In my April 2017 Newsletter, I said that the way we draw our maps betrays our priorities: Just as empires put their capitals in the centre of the map, businesses often put the company at the centre, rather than the customer – a bad idea.

The same week, as one of my readers noted, United Airlines obligingly illustrated my point. As you probably saw, United threw a paying passenger off a plane about to leave Chicago for Louisville to make room for an off-duty flight crew. Due to an error, the crew were in the wrong city. They needed to be in Louisville to operate a flight the next morning.

The passenger was apparently selected arbitrarily. To add injury to insult, in the process of removing him on behalf of the airline, ‘local law enforcement’ broke his nose and knocked out a couple of teeth. The incident was filmed on smartphones and uploaded to the Internet where the footage went viral, causing an international furore.

Who was in the centre of the map?

Senior management at United have failed to translate their intentions (Fly the friendly skies) into reality. Could this incident possibly have happened if customers, rather than the company and its operational considerations, were at the centre of United staff’s map?

The United staff thought it more important to get the flight crew into position for the next day rather than get a paying passenger to his destination.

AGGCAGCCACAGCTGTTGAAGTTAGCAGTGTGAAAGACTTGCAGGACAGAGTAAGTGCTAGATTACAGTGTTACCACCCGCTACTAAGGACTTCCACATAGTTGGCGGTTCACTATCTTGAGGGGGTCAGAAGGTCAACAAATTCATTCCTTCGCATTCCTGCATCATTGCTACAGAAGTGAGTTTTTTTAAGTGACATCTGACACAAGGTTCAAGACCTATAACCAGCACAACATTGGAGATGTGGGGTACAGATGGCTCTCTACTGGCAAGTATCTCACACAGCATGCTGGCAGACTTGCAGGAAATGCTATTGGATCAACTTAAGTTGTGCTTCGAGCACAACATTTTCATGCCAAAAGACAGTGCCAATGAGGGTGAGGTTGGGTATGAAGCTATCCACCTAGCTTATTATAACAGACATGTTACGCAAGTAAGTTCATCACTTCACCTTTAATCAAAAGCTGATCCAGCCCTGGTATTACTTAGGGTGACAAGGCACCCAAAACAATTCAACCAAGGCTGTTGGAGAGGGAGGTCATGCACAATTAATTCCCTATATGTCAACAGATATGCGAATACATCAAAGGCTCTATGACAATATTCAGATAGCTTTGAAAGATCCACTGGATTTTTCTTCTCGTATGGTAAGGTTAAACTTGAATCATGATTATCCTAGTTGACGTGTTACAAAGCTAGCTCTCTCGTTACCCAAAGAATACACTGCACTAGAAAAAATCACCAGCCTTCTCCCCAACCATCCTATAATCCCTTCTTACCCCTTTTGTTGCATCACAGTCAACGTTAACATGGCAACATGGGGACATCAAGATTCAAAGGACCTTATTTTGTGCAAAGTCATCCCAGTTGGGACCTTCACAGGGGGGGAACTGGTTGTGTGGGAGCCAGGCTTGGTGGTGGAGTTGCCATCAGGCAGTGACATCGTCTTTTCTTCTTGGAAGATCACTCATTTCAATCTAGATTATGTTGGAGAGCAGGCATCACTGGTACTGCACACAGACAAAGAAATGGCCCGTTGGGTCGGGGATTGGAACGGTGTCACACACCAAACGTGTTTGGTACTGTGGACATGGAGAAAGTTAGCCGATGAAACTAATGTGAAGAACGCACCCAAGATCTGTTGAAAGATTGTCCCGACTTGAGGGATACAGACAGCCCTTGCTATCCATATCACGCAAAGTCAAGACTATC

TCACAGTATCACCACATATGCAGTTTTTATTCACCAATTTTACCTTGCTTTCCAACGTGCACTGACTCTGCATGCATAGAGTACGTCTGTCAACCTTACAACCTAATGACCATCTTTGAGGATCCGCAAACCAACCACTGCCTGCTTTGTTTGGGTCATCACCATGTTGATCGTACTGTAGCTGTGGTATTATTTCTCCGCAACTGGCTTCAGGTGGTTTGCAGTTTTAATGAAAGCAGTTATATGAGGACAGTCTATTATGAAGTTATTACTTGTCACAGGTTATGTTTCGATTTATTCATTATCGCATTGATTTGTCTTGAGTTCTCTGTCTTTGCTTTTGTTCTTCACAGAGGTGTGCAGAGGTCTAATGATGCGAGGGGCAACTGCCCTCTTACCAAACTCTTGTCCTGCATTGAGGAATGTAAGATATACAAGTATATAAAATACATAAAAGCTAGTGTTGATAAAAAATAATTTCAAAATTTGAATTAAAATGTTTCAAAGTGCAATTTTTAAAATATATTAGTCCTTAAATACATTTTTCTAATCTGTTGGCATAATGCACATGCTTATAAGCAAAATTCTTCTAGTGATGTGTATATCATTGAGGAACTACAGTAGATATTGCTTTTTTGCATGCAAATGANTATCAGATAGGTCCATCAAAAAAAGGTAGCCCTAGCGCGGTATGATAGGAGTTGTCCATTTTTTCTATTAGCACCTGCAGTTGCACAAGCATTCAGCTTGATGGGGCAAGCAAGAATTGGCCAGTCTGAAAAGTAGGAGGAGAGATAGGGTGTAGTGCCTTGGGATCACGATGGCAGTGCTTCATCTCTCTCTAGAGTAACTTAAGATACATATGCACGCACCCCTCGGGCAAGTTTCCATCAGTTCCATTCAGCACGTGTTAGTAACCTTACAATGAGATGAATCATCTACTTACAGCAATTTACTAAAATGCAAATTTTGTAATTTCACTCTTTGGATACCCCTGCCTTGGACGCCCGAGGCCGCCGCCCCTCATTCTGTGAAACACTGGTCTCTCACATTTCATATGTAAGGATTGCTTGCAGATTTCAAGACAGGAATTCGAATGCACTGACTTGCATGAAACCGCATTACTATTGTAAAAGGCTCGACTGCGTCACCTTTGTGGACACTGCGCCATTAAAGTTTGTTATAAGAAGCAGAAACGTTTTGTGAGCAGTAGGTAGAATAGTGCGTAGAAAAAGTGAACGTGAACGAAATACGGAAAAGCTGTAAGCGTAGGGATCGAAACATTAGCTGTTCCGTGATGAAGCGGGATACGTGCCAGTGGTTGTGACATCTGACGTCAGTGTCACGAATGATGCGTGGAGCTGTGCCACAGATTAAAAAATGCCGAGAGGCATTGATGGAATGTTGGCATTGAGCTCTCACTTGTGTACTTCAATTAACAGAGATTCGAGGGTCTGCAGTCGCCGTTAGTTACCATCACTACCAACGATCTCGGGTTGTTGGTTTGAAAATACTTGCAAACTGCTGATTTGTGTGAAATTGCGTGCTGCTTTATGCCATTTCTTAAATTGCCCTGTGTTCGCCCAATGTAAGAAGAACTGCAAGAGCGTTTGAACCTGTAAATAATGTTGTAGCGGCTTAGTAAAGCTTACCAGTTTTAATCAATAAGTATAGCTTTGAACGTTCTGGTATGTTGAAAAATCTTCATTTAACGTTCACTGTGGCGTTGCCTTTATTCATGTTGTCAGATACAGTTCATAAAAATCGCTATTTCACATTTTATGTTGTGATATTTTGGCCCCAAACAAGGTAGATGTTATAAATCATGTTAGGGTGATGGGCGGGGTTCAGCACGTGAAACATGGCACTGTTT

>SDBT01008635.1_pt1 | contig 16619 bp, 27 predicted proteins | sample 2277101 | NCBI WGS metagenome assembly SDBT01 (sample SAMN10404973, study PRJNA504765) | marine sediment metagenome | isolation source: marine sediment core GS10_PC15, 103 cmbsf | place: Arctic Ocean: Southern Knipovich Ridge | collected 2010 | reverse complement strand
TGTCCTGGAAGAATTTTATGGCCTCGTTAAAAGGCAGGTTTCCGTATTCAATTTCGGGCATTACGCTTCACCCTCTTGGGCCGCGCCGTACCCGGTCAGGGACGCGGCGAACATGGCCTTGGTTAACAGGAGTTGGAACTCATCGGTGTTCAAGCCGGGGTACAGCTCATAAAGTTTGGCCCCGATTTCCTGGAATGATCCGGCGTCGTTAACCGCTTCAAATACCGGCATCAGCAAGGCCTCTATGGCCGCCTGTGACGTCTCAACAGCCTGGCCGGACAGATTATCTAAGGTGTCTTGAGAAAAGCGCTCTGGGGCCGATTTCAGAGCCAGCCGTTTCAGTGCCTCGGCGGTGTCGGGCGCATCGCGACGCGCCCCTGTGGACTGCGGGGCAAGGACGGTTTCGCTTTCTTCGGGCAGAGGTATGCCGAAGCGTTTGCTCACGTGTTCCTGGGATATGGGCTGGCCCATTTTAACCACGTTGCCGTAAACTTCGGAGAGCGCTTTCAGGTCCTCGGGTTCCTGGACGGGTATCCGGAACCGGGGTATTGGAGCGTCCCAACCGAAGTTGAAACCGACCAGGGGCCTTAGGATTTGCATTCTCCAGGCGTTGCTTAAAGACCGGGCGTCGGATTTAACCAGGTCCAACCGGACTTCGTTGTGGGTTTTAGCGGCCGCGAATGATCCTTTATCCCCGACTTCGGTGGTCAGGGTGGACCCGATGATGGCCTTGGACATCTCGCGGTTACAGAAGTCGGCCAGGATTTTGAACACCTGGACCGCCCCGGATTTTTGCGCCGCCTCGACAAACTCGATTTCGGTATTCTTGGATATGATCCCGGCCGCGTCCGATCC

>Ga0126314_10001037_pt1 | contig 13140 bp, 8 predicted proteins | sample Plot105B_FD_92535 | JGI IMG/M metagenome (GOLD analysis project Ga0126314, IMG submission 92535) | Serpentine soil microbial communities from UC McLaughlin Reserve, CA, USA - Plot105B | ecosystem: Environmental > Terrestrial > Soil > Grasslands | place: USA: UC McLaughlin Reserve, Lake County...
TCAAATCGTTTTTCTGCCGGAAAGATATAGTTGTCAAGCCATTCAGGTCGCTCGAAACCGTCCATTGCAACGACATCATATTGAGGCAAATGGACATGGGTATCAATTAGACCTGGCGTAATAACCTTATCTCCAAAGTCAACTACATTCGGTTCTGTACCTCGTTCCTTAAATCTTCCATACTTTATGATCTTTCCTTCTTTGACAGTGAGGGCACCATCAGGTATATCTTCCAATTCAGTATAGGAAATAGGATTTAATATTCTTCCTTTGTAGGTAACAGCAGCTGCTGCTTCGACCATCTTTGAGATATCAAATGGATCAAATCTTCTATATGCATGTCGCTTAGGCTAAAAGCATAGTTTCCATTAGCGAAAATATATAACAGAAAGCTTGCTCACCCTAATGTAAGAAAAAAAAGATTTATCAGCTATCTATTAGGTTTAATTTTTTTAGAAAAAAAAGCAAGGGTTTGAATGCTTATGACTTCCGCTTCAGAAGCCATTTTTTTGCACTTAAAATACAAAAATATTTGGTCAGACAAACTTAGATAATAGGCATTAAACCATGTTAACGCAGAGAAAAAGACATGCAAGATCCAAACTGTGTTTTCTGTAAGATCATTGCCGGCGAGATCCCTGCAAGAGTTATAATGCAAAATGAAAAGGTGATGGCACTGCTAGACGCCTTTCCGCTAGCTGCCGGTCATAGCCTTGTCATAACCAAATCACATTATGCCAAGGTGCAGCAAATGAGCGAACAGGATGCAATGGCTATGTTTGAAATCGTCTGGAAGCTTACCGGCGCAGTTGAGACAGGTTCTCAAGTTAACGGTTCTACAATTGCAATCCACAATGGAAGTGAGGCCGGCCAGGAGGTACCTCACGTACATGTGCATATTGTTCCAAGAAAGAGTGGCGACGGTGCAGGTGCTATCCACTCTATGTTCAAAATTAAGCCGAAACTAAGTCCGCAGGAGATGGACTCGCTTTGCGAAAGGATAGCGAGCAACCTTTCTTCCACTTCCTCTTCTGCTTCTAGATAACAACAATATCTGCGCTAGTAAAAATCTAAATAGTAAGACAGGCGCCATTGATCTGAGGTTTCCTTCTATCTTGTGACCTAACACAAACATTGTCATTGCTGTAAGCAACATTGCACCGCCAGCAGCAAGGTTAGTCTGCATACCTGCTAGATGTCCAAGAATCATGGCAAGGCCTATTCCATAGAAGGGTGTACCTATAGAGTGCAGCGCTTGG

Yet had they put customer at the centre, they would naturally have left him on the flight, and could easily have solved the crew problem by hiring an air taxi, or even a bus (with bunk beds?) for the 4.5-hour drive.

What can we learn?

The United example is extreme. But it’s worth reflecting on how easy it is in any business to end up prioritising company procedures over customers.

Top management might protest: “We are always talking about putting the customer at the centre of things.”

Often true, but as a customer yourself, don’t you regularly experience a mismatch between the rhetoric and what actually happens on the ground?

Execs fail to translate their intention to put customers in the centre when they:

  • Talk in ambiguous or nonsensical management-speak (look at the United CEO’s initial response to the incident for a classic example).
  • Contradict their words with their actions.
  • Hide away in the C-suite and fail to check for themselves what is really happening on the ground.

Instead they’d be much better to:

  • Be really clear, in specific rich detail, about exactly how things are when the company operates with the customer at the centre.
  • Look for where the company is already conforming to those behaviours, reward them and spread them around.
  • Discuss Moments of Truth – those times when an interaction defines the relationship with the customer, especially for good (Jan Carlzon transformed SAS Group – Scandinavian Airlines – with this in the 1980s and wrote a good book about it).
  • Spend some time on the front line, serving customers themselves.
  • Find as many ways as possible to get good feedback about what is going on in the company – ideally seeing it for themselves.

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